President Donald Trump invoked his national security power denying migrants asylum who enter the country illegally. Although Trump feels “we need people in our country but they have to come in legally,” the question must be asked how does this policy stand in regard to asylum law?
The point of the policy
Officials stated that the goal of the executive order was to bring asylum seekers into the country through legal measures at official border crossings and the policy more or less closes the door on asylum when migrants enter illegally. This is being done in an effort to secure national interest. One of the problems with this policy is the sheer number of border crossings, with many asylum seekers being informed at the crossings they must return another day to make their claim and sometimes requiring them to return to their home country in order to make their claim. This policy came to be in part due to the refugee caravan currently moving throughout Central America and Mexico towards the U.S. border, some of who have begun illegally crossing the border and subsequently been arrested.
Officials have stated that those denied asylum will have the opportunity to apply for a different status, “withholding of removal”, but that they will have a tougher threshold to meet and different rights than asylum seekers. Furthermore, Homeland Security informed they would increase their border crossing staff in order to meet the higher demand. President Trump has suggested opening “tent cities” to help meet with the higher demand. Are these hardline stances on asylum seekers legal?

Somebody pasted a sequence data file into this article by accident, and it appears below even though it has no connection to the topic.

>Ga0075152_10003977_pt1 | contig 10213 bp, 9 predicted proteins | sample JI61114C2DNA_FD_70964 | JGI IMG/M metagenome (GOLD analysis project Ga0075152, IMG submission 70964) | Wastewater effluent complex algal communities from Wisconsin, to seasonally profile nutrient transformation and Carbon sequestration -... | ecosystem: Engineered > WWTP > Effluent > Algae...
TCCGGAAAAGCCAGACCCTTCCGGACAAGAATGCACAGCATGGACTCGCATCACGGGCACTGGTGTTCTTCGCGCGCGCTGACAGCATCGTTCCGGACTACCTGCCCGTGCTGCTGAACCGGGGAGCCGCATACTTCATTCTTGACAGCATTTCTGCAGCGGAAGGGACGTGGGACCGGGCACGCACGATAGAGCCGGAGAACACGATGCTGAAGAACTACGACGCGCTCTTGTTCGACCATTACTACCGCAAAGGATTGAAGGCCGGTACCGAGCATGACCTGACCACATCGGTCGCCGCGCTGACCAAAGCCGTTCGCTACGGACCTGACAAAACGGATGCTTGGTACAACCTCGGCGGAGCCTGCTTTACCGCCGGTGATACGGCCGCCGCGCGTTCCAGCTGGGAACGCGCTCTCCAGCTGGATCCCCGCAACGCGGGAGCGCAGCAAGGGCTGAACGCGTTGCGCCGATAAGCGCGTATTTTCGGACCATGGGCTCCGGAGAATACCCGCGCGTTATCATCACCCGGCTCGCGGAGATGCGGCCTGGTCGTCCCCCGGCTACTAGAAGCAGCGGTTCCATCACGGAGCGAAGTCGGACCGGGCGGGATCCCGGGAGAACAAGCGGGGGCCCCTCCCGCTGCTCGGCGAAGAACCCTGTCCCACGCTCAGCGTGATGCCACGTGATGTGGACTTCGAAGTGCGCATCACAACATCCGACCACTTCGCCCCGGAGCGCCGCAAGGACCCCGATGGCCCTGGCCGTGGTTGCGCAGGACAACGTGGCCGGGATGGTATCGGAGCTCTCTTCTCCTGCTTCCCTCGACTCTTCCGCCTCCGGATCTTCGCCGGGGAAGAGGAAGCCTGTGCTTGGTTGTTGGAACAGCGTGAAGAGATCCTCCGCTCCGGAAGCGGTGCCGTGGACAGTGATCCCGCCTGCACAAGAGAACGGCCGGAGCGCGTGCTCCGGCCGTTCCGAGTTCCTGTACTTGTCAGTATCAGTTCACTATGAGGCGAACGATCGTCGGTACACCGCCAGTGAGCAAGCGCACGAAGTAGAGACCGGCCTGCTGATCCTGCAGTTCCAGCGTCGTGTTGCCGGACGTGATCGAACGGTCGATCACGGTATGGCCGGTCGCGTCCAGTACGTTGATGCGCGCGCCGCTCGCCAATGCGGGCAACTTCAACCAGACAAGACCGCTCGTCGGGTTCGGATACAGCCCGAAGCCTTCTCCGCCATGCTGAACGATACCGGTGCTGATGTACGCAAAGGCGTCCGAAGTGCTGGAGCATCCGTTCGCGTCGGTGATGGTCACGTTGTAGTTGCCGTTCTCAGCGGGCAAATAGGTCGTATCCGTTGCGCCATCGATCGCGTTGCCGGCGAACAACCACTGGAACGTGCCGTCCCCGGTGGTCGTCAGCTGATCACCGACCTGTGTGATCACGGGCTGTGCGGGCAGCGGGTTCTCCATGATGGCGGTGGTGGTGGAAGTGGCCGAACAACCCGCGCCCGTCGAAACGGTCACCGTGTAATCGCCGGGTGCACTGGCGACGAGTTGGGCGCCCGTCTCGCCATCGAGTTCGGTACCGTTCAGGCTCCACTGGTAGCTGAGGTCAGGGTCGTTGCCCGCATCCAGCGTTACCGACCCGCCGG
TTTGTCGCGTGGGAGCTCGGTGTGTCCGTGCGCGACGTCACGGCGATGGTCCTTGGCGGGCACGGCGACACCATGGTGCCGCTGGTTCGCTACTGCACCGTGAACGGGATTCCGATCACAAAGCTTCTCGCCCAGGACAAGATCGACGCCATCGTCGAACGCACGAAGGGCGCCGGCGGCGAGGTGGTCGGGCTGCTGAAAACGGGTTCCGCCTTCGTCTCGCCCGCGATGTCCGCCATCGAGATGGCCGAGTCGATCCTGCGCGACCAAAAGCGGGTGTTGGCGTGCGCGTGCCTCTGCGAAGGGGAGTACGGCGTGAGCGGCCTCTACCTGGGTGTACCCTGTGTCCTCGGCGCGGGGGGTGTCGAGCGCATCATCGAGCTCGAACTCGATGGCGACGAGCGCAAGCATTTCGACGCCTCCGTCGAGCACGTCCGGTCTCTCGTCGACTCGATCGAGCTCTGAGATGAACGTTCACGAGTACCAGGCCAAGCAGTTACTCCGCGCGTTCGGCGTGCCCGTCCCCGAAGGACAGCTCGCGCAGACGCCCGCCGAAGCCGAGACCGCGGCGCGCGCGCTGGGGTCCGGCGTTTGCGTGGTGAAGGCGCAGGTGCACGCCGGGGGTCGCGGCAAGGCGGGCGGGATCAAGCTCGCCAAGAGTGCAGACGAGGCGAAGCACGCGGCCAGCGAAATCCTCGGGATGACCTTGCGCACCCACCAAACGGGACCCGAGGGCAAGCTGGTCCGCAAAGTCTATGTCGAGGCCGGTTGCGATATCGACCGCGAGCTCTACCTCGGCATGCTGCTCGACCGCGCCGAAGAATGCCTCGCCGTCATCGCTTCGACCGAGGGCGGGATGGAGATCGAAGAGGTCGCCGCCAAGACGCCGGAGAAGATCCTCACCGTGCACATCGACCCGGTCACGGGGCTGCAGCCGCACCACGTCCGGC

The legality of the policy
The director of the American Civil Liberties Union’s Immigrants Rights Project, Omar Jadwat, has said this policy is not legal. “U.S. law specifically allows individuals to apply for asylum whether or not they are at a port of entry. It is illegal to circumvent that by agency or presidential decree.” Furthermore, in the “Immigration and Nationality Act”, in the asylum seeking section, it says migrants are allowed to, for up to a year upon arrival, make claims of asylum, regardless of how they arrived, whether legally or illegally. President Trump’s plan has been challenged in court by the American Civil Liberties Union.
According to U.S. law, asylum is granted to both, people at the border or already inside the U.S. “who meet the international law definition of a refugee.” This definition, found in the United Nations 1951 Refugee Convention and the 1967 Refugee Protocol (the U.S. is a signatory only to the 1967 Protocol) defines a refugee as a person who is owing to well-founded fear of being persecuted for reasons of race, religion, nationality, membership of a particular social group or political opinion, is outside the country of his nationality and is unable or, owing to such fear,
unwilling to avail himself of the protection of that country; this definition also applies to the people who do not have a nationality and are outside of the country of their former habitual residence. This would therefore pertain to an asylum seeker who entered illegally, provided they met the legal definition.
The UN has issued a statement calling on the U.S. to repeal this policy and abide by humanitarian refugee law. The commentary of the UN continues by articulating that, this move by President Trump goes against agreements made in the 1967 Refugee Protocol, to which the U.S. is a signatory country. Furthermore, as it is unrealistic for all asylum seekers to make it to an official port of entry due to their complex flight and flee from life-threatening violence or persecution, it cannot be expected for all asylum seekers to present themselves at border crossings in the U.S.
The Refugee Convention and Protocol